Category Archives: Family, Friends and Home

"Summit Drive" Mt Clear

#81 Research House Names

It was while fossicking through an old box of memorabilia recently, that I came across my very first bank book, sporting our home address from years past:  

“Summit Drive”, Mt Clear, Vic was the family’s home as I was growing up, a white brick house built for, and named by my parents. It was perched on top of a hill at the end of a steep drive in a small town on the outskirts of Ballarat.

No number, no street name, no Roadside Mail Box. Not even postcodes back then. They were barely a twinkle in the Post Master General’s eye. Nothing more than a descriptive house title and the hamlet where it was located.

This led me to ponder the genesis of other house names and onto my latest activity:

#81 Research House Names 

Most of the names I’ve uncovered on walks around my current town seem to date from the early years of last century. Name plates, cast in copper or brass, the letters fading into illegibility, are attached to the front facade of the homes. Some titles have been created using the bricks of the building, while other are add-ons to gables, entrance arches and fences.

But all tell a story.

From history to geography, botany to animals, play-on-words to puns, it’s all there on display if you look for it.


First there was Roanoke, a grand home around the corner whose name, judging by the shine on its name-plate, is still loved.But where does the term Roanoke originate?

My internet search uncovered random queries that suggested mystery and intrigue, questions like,  ‘What really happened in Roanoke?’ and ‘Is Roanoke a real story?’

Well, yes, it is. Back in the 1580s, none other than Sir Walter Raleigh tried to establish a permanent English settlement in North America on an island called Roanoke, off North Carolina.

Bit of a mistake, unfortunately.

The first colony was abandoned due to difficulty shipping in provisions, but, in a worrying sign that no lessons were learned from this, the second attempt failed even more spectacularly and became known as the Lost Colony.  This is because of the unexplained disappearance of Roanoke’s entire population. Think the Mary Celeste but involving a fully inhabited island rather than a boat.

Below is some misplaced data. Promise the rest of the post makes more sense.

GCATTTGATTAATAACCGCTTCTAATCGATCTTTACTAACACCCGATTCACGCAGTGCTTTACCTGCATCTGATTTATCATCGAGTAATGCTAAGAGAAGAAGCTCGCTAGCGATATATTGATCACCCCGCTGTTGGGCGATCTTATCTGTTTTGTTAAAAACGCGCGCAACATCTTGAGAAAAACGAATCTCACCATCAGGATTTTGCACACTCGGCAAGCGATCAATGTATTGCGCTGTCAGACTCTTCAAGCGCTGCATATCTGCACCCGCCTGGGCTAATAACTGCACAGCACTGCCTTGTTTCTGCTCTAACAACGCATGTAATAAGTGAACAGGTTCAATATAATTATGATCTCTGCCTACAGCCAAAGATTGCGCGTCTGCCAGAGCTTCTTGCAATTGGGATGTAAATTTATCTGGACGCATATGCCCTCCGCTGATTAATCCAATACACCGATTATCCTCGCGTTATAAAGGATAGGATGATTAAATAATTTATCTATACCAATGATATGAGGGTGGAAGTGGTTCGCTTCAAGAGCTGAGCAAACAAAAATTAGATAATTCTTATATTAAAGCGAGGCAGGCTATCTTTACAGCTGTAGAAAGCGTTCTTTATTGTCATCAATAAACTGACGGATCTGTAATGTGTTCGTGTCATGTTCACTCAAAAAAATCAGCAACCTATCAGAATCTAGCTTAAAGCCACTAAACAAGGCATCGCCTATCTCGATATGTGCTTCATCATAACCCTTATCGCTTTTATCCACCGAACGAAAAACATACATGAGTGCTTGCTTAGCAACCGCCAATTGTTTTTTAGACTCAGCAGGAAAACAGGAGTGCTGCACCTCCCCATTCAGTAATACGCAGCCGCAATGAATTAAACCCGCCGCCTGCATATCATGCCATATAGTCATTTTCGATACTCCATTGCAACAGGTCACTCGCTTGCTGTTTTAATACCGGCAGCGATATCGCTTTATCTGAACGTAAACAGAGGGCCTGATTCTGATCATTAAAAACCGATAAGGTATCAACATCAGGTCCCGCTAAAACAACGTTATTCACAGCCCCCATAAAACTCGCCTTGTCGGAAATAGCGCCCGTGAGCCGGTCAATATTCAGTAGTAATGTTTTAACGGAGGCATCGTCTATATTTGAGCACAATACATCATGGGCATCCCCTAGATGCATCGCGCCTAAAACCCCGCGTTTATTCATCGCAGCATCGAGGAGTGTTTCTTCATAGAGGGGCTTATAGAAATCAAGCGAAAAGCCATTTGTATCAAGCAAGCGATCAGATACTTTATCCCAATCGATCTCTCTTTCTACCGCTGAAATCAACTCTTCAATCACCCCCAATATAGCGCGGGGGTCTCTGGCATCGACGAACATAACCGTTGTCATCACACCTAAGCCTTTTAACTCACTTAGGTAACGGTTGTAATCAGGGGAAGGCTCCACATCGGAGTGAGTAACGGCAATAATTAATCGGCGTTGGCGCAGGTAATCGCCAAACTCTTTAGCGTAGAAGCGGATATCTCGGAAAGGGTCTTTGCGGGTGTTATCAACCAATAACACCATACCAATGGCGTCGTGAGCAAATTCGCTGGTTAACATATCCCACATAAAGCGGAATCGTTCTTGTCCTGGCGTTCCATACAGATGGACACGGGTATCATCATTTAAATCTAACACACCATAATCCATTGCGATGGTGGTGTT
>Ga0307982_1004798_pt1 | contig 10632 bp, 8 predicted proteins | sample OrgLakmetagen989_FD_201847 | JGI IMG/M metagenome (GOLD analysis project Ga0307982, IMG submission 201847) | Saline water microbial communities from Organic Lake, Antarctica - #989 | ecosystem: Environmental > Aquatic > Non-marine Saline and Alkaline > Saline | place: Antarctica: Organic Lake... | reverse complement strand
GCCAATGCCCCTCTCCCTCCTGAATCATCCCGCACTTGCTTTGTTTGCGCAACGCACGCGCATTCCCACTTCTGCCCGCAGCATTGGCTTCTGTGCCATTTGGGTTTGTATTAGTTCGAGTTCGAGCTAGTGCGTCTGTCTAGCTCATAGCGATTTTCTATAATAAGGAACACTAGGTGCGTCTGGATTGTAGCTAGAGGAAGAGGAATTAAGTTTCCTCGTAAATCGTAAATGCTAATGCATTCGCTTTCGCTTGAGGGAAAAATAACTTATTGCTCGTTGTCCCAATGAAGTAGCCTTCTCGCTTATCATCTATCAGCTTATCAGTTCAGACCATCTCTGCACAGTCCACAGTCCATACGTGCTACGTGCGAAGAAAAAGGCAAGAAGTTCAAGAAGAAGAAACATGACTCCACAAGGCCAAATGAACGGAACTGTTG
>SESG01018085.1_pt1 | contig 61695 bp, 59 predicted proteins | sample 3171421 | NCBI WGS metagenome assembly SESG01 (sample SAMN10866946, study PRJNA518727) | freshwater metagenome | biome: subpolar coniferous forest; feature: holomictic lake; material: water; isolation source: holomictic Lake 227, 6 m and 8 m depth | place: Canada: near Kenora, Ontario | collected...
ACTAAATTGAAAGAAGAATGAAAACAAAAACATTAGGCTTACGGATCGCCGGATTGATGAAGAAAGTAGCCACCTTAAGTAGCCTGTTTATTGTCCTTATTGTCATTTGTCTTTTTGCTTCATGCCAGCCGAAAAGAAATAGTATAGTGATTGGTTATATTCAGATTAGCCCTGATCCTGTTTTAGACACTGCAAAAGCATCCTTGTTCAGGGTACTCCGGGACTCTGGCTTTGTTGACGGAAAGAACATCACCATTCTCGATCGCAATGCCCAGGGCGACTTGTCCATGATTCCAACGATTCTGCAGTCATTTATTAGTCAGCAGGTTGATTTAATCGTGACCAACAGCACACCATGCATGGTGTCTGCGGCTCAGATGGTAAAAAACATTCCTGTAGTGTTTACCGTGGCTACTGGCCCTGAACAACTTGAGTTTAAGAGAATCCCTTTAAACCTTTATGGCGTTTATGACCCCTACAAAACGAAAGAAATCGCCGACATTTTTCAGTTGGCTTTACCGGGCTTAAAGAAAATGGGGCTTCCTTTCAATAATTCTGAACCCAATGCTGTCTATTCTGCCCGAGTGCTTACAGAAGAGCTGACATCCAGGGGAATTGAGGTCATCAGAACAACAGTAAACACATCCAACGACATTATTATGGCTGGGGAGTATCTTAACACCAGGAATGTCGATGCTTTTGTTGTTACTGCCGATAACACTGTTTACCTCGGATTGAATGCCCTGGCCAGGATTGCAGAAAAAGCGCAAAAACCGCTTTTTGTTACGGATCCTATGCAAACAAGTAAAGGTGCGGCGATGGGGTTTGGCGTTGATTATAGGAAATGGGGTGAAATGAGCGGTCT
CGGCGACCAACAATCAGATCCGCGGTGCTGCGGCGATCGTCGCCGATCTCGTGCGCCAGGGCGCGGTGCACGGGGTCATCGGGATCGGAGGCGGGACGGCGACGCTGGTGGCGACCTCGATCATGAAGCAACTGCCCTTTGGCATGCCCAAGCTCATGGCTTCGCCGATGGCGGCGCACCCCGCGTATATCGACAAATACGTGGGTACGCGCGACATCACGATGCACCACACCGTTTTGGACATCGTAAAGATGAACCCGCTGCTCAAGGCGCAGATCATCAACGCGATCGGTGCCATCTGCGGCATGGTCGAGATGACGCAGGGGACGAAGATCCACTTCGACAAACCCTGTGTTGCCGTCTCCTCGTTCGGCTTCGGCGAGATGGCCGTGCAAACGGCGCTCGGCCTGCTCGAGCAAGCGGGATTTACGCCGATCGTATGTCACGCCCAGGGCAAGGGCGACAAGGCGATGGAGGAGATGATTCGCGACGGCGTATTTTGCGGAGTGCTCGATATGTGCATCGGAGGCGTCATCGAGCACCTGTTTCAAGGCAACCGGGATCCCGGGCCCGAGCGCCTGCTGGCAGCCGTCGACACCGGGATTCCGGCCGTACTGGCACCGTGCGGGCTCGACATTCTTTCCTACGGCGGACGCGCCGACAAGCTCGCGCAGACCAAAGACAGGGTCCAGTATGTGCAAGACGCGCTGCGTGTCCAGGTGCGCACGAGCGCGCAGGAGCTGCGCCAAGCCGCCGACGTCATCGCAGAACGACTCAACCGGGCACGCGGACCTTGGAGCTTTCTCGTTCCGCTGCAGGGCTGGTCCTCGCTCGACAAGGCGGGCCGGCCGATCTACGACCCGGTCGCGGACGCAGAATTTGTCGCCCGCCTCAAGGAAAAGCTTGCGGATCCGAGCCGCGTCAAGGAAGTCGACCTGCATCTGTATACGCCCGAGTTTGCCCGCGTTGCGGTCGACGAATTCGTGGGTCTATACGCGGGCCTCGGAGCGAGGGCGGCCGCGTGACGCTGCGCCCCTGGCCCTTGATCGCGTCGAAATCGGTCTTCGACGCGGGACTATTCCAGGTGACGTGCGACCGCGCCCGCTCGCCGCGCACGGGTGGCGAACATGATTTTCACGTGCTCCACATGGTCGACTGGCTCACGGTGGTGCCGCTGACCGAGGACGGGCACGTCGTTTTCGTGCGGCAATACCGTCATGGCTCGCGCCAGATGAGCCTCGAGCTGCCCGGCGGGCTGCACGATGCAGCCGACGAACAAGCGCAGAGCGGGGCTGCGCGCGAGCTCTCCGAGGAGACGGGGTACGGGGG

To this day they’re not sure what happened to the people who mysteriously vanished, so countless conspiracy theories have arisen.

It’s a fascinating story—but I doubt I’d be rushing to name my home after it …


There are several house names that suggest a longing for mother England, like Orwell, a town in Cambridgeshire, and Ince, a village in Cheshire.  You can imagine new arrivals suffering through a summer heat-wave wondering if they’d made the right choice as they thought wistfully of winter snowfalls and roaring log fires back in old Blighty.

And then there are several names pointing to a homesickness for the highlands of Scotland, names like Inverness, Dalrye, Iona and Strathnaver.


Alliteration is all the go, too, with these two catching my eye: 

which led me to briefly consider calling my house Whippet Wonderland, and

that’s Tulip Terrace … though the tulips seem to have faded.


A European name gives a home a certain cachet …

because isn’t Bella Vista so much more exotic than ‘Pretty View’?


There’s also acknowledgement of our indigenous heritage in some house names, with

said to mean ‘dry country’ which is quite apt around these parts, and

the indigenous word for ‘Beautiful.’


Some names combine alliteration with a play-on-words, like

I read this as Mye-Den, before being advised it’s actually My-Eden. Oops!


I didn’t find an example of the once popular Emoh ruo, the name that spawned an Aussie movie in the ’80s. It’s a title that only makes sense when read backwards.

However, I did come across one house-name forever seared into the bricks of a 1920s building. If you buy the house, you’re compelled to get the name, too.

I can imagine whoever commissioned this back in the day thought it was the height of fun. (If you’ll pardon the pun.)

#79 Découpage a Table

Such an evocative word, découpage.

It conjures images of hidden Parisian streets harbouring tiny shops containing all manner of long forgotten artisanal works, like hand painted marionettes lying on a dusty bench, or glimmering, lacquered trays adorned with olde world photographs.

So now I have the time, why not give découpage a try?

#79 Découpage a Table

Put simply, découpage involves cutting out pictures, gluing them to an object and then coating the pictures, and the object, with layers of varnish.

But exploring this activity has led me to the realisation that there are two distinct forms: the Art of découpage and the Craft of découpage.

The Art form involves exquisite design and a dedication to perfection. Beautiful pictures are chosen, meticulously cut out and then pasted onto a surface in ever increasing and overlapping patterns. Layer upon layer of varnish is applied, with careful sanding between coats. I’ve been told up to 70 applications might be in order. This results in a finished design that shines with a glorious lustre and depicts a three dimensional scene with depth and colour the envy of any Renaissance painter.